Glue is the thing that … well … glues everything together. You don’t see glue (if the product is made right) but it plays an important role in the overall satisfaction with the product. If you buy a bird house that has bad gluing technique or not enough glue, you will be upset when the first bird flattens the house.
The same hold trues for mobile apps as well as web and desktop applications. For sake of this discussion, I’m limiting myself to mobile apps and mentioning some specific iOS technologies.
So much time is seemingly spent on visual design and user experience that occasionally the glue doesn’t receive the attention it should. Glue is everything that the user doesn’t see outright in your app:
- Persistence / State Restoration
- Core Data
- Data Synchronization (iCloud, Dropbox, Simperium, etc.)
- Integration & Networking
- Dates & Times
- Unit Testing
It’s easy to get hung up on the visual details and leave some of these incredibly important things to the side. Users may not see the problems outright but they will come to associate a bad feel with your app if things don’t work quite right.
Example: The Nike+ Fuelband App
I’ve been an avid Fuelband user for almost two years now. I’ve come to treat the device as something that I use every day and pay attention to how much activity I’ve done for the day. Getting to green is my goal and it irritates me when things don’t work. Some of the glue that has been broken lately includes funky sync over Bluetooth LE and bad dates/times when syncing with their web app. The web app itself has also been flaky and slow. This is a good example of when a beautifully designed app fails the user and causes distrust of the entire brand.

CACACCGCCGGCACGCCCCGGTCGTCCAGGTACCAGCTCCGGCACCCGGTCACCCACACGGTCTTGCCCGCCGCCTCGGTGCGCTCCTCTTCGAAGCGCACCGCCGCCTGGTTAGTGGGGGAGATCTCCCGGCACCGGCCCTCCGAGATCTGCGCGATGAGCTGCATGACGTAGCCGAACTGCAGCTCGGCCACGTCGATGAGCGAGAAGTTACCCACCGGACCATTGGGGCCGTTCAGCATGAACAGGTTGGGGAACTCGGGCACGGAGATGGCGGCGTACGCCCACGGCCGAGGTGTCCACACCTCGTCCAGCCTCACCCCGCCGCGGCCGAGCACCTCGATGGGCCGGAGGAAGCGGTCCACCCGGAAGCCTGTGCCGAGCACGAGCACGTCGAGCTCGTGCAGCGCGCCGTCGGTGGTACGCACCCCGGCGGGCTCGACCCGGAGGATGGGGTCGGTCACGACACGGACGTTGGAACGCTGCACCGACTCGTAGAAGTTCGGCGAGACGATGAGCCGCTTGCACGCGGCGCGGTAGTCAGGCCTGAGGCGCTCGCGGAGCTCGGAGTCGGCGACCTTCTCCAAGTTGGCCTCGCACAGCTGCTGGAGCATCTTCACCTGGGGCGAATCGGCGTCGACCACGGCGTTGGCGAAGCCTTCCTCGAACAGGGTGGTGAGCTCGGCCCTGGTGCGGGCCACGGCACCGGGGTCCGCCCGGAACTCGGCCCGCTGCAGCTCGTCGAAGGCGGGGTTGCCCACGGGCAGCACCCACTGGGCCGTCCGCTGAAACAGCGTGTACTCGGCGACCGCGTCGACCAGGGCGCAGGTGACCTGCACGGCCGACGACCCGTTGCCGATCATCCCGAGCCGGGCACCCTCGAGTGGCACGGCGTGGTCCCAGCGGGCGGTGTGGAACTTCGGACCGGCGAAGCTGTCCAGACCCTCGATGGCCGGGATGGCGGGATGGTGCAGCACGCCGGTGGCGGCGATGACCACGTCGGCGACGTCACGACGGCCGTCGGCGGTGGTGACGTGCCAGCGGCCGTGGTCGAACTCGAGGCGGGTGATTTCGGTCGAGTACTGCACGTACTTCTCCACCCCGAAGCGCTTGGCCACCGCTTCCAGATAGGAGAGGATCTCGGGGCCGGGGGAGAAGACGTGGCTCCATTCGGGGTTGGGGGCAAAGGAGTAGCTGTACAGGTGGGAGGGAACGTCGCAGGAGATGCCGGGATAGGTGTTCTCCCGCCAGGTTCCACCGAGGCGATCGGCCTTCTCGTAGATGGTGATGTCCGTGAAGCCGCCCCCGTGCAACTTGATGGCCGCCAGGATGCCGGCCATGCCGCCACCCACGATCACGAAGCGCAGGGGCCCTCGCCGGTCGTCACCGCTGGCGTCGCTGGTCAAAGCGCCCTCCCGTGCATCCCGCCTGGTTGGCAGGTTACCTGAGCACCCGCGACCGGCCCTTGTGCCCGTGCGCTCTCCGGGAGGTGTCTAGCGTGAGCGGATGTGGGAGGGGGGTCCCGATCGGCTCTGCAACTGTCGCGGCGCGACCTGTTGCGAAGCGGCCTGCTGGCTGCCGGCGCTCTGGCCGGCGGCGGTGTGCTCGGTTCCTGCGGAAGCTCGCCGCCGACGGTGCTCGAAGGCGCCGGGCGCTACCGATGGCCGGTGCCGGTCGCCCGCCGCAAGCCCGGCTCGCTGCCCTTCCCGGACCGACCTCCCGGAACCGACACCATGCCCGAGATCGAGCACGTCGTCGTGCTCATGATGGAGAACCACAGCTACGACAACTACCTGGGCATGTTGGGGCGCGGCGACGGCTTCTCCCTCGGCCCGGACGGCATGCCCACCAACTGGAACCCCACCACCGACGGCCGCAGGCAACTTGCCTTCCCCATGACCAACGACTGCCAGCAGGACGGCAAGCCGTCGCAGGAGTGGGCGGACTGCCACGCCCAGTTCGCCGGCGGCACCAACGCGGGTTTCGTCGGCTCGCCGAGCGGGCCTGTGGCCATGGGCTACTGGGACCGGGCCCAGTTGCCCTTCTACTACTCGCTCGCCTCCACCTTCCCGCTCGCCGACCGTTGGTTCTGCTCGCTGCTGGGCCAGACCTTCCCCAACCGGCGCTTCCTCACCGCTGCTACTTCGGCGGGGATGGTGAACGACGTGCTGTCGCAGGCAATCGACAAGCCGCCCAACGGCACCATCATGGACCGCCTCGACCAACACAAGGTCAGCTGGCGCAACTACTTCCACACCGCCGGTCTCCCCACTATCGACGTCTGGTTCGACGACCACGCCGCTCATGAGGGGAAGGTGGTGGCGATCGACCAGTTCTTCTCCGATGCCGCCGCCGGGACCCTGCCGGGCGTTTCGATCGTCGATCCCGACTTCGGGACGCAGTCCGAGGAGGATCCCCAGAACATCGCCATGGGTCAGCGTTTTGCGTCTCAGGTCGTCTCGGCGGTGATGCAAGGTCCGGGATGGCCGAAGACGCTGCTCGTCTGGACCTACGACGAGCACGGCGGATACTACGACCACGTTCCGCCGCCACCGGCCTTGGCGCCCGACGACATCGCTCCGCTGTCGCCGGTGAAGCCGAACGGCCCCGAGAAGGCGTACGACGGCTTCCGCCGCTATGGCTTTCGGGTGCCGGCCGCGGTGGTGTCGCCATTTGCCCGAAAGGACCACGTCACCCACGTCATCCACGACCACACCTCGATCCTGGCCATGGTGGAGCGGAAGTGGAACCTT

Admit your mistakes and start fixing them. The WordPress iOS app has been around for quite some time but had been unstable for a while. The nature of open source software means there are so many hands touching it. We started focusing on the glue to make the experience better overall. Once we got some of the stability back into the project, we moved forward with the UI changes for iOS 7. Things are improving with every release – especially when we are able to spend the time to replace aging code. Core Data has a big role in the application and stabilizing the stack there with multithreading has made a huge improvement. We have big plans for further UI improvements! Get involved at http://make.wordpress.org/mobile if you’re interested. 🙂
A balance has to be maintained between visual and the non-visual elements of an application. If you’re in charge of running a mobile project, make sure the people paying the bill know upfront what’s important to keep in mind when developing an application. If they don’t want to pay for what you’re estimating, don’t take the project. This may be a little hard at an ad agency or working with an internal department, but the outcome is the same. Make sure they know if all they want to focus on is the user experience and visual design, the output will be of prototype quality. It’s your job to educate your customer and product owner of the importance of the things that can’t be seen.